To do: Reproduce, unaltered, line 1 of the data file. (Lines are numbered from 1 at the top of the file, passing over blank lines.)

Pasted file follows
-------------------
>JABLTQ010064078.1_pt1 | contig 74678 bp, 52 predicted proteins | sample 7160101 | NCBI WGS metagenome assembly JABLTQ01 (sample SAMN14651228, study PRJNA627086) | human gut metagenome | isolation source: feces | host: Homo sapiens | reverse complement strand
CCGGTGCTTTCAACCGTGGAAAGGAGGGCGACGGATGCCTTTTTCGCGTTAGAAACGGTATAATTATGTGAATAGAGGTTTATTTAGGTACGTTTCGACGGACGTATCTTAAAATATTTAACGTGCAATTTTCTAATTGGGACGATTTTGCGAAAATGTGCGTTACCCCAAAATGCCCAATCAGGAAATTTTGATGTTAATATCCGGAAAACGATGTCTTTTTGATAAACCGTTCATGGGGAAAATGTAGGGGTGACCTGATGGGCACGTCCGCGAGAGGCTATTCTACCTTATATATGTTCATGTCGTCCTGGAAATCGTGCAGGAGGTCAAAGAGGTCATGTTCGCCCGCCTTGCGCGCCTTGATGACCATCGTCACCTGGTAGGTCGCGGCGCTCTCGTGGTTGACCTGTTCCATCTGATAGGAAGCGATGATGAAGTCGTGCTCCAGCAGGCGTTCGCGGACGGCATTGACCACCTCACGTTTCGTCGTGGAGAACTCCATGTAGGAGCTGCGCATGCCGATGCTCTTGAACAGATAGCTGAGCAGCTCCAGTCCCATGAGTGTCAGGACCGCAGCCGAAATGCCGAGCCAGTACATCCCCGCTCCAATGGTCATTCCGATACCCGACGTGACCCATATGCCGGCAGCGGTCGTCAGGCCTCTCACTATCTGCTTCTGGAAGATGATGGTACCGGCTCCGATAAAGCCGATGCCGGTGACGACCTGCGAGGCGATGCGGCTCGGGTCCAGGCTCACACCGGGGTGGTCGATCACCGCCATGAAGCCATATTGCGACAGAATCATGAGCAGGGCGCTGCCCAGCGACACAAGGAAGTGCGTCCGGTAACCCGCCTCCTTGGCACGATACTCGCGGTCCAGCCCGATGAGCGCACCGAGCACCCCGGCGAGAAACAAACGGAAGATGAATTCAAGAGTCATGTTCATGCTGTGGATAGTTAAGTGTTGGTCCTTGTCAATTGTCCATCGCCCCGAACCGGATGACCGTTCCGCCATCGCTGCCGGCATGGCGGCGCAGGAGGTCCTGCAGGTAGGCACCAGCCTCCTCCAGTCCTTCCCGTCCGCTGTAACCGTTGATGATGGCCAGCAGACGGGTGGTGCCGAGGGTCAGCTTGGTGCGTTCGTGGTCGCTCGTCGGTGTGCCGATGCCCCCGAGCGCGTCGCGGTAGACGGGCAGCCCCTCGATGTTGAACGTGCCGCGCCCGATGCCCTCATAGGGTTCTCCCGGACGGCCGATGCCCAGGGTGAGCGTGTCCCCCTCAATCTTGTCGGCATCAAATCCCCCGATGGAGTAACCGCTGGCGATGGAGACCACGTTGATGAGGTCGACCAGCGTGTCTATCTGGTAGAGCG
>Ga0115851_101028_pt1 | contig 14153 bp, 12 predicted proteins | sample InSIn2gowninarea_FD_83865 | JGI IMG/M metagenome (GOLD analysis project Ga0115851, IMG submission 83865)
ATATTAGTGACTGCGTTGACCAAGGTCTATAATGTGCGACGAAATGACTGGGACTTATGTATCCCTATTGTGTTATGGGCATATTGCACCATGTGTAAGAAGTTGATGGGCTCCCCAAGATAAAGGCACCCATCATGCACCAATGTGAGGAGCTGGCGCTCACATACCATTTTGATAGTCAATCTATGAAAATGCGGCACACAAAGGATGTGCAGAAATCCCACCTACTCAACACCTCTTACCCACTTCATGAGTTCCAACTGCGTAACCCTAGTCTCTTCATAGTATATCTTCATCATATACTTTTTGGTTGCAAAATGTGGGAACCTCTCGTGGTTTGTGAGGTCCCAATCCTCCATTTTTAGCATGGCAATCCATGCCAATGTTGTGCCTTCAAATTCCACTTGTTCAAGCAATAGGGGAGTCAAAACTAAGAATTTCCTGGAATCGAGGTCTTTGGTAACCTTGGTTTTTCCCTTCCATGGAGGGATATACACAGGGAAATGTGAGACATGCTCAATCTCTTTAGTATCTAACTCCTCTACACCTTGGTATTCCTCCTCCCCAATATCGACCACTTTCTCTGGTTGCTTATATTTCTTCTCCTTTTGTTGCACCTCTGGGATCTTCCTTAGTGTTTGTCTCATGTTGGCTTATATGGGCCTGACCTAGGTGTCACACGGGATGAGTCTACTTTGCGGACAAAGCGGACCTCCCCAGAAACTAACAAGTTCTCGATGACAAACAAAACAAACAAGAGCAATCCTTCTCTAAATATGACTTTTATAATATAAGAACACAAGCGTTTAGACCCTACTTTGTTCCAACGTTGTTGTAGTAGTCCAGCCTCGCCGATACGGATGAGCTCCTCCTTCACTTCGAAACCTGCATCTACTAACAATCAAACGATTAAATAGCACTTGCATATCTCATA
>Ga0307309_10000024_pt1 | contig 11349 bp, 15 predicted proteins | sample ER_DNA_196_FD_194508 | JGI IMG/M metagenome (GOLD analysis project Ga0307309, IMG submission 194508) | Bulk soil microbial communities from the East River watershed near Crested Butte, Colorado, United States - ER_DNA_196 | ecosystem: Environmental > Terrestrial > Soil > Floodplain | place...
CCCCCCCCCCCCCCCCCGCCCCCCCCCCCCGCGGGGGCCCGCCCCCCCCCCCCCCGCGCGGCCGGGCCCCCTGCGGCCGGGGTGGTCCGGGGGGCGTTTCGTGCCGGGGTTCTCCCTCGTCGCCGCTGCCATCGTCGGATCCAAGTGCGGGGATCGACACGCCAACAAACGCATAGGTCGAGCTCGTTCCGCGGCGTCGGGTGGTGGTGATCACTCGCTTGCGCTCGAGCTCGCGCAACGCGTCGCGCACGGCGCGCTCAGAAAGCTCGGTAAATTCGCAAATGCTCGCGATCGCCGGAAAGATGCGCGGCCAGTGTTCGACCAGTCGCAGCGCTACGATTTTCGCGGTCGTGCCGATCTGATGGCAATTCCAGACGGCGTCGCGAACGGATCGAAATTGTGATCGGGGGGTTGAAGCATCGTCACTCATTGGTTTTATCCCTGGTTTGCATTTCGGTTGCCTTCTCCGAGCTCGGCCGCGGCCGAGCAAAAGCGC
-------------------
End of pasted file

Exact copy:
>JABLTQ010064078.1_pt1 | contig 74678 bp, 52 predicted proteins | sample 7160101 | NCBI WGS metagenome assembly JABLTQ01 (sample SAMN14651228, study PRJNA627086) | human gut metagenome | isolation source: feces | host: Homo sapiens | reverse complement strand